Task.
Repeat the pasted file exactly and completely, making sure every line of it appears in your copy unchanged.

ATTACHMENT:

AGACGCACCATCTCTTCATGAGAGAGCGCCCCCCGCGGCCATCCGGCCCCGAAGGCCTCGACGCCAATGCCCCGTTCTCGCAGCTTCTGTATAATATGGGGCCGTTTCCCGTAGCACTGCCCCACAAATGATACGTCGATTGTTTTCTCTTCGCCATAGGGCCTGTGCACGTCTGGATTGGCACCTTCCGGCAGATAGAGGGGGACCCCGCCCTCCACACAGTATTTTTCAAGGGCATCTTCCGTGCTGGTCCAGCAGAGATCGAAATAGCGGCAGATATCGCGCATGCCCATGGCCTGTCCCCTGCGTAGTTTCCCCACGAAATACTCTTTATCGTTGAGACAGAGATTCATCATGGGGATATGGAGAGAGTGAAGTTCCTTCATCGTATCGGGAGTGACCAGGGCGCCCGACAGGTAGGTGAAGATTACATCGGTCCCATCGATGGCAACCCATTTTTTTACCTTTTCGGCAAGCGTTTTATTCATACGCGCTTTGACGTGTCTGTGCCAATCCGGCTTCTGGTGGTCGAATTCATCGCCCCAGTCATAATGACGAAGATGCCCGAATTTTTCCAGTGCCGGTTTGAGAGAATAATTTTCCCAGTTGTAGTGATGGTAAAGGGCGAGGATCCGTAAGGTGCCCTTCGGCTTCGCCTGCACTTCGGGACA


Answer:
AGACGCACCATCTCTTCATGAGAGAGCGCCCCCCGCGGCCATCCGGCCCCGAAGGCCTCGACGCCAATGCCCCGTTCTCGCAGCTTCTGTATAATATGGGGCCGTTTCCCGTAGCACTGCCCCACAAATGATACGTCGATTGTTTTCTCTTCGCCATAGGGCCTGTGCACGTCTGGATTGGCACCTTCCGGCAGATAGAGGGGGACCCCGCCCTCCACACAGTATTTTTCAAGGGCATCTTCCGTGCTGGTCCAGCAGAGATCGAAATAGCGGCAGATATCGCGCATGCCCATGGCCTGTCCCCTGCGTAGTTTCCCCACGAAATACTCTTTATCGTTGAGACAGAGATTCATCATGGGGATATGGAGAGAGTGAAGTTCCTTCATCGTATCGGGAGTGACCAGGGCGCCCGACAGGTAGGTGAAGATTACATCGGTCCCATCGATGGCAACCCATTTTTTTACCTTTTCGGCAAGCGTTTTATTCATACGCGCTTTGACGTGTCTGTGCCAATCCGGCTTCTGGTGGTCGAATTCATCGCCCCAGTCATAATGACGAAGATGCCCGAATTTTTCCAGTGCCGGTTTGAGAGAATAATTTTCCCAGTTGTAGTGATGGTAAAGGGCGAGGATCCGTAAGGTGCCCTTCGGCTTCGCCTGCACTTCGGGACA